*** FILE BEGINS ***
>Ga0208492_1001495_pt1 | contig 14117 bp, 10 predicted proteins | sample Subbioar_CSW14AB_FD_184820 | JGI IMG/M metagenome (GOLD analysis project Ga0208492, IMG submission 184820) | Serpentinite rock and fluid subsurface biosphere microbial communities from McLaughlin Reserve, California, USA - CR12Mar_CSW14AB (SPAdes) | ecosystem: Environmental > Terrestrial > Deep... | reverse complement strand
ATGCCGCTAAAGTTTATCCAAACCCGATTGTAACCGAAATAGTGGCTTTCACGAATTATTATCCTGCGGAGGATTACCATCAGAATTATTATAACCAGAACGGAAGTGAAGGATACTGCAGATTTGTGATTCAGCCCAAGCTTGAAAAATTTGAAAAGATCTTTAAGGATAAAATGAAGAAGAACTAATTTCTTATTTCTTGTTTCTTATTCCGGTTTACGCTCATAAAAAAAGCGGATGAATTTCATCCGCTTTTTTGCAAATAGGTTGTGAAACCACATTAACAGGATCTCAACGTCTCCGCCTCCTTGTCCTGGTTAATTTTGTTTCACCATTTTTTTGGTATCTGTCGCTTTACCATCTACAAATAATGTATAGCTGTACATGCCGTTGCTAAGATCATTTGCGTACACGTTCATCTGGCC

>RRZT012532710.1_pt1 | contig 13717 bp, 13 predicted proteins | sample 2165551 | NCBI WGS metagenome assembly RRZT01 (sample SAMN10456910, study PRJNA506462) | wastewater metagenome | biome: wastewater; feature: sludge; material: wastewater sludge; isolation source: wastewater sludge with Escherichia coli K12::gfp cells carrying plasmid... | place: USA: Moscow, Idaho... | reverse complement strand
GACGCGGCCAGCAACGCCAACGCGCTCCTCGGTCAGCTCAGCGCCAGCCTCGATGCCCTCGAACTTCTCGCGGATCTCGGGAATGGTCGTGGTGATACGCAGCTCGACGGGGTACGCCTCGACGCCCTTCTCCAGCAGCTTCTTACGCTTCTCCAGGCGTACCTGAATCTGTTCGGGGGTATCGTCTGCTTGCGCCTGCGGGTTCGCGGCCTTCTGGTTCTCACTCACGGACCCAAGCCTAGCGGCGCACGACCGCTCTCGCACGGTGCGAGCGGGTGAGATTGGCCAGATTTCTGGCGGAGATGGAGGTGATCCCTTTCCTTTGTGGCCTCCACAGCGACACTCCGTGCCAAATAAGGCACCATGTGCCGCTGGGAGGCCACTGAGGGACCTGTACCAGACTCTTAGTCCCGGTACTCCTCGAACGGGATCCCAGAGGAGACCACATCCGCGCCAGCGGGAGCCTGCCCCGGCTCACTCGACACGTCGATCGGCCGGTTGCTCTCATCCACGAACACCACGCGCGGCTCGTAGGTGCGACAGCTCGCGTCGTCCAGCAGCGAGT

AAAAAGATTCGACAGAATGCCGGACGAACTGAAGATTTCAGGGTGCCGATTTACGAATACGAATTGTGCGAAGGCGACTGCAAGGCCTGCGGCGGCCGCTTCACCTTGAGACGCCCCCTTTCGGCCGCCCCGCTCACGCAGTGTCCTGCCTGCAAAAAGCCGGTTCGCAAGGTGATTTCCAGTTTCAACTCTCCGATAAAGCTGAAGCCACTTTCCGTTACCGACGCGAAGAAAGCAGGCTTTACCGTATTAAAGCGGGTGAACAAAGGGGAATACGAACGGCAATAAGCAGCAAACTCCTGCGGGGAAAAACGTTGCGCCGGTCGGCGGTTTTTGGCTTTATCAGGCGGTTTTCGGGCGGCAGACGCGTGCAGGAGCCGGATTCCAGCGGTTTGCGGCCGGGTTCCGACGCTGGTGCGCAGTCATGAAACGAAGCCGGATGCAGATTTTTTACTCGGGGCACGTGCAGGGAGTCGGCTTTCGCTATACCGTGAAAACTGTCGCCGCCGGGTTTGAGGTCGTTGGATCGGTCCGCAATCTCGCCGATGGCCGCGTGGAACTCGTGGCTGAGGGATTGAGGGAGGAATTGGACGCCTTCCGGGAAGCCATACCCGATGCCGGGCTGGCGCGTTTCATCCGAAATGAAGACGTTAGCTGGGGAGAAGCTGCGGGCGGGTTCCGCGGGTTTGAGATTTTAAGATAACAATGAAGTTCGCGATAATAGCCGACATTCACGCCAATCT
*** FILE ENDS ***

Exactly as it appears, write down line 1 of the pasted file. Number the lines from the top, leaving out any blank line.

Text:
>Ga0208492_1001495_pt1 | contig 14117 bp, 10 predicted proteins | sample Subbioar_CSW14AB_FD_184820 | JGI IMG/M metagenome (GOLD analysis project Ga0208492, IMG submission 184820) | Serpentinite rock and fluid subsurface biosphere microbial communities from McLaughlin Reserve, California, USA - CR12Mar_CSW14AB (SPAdes) | ecosystem: Environmental > Terrestrial > Deep... | reverse complement strand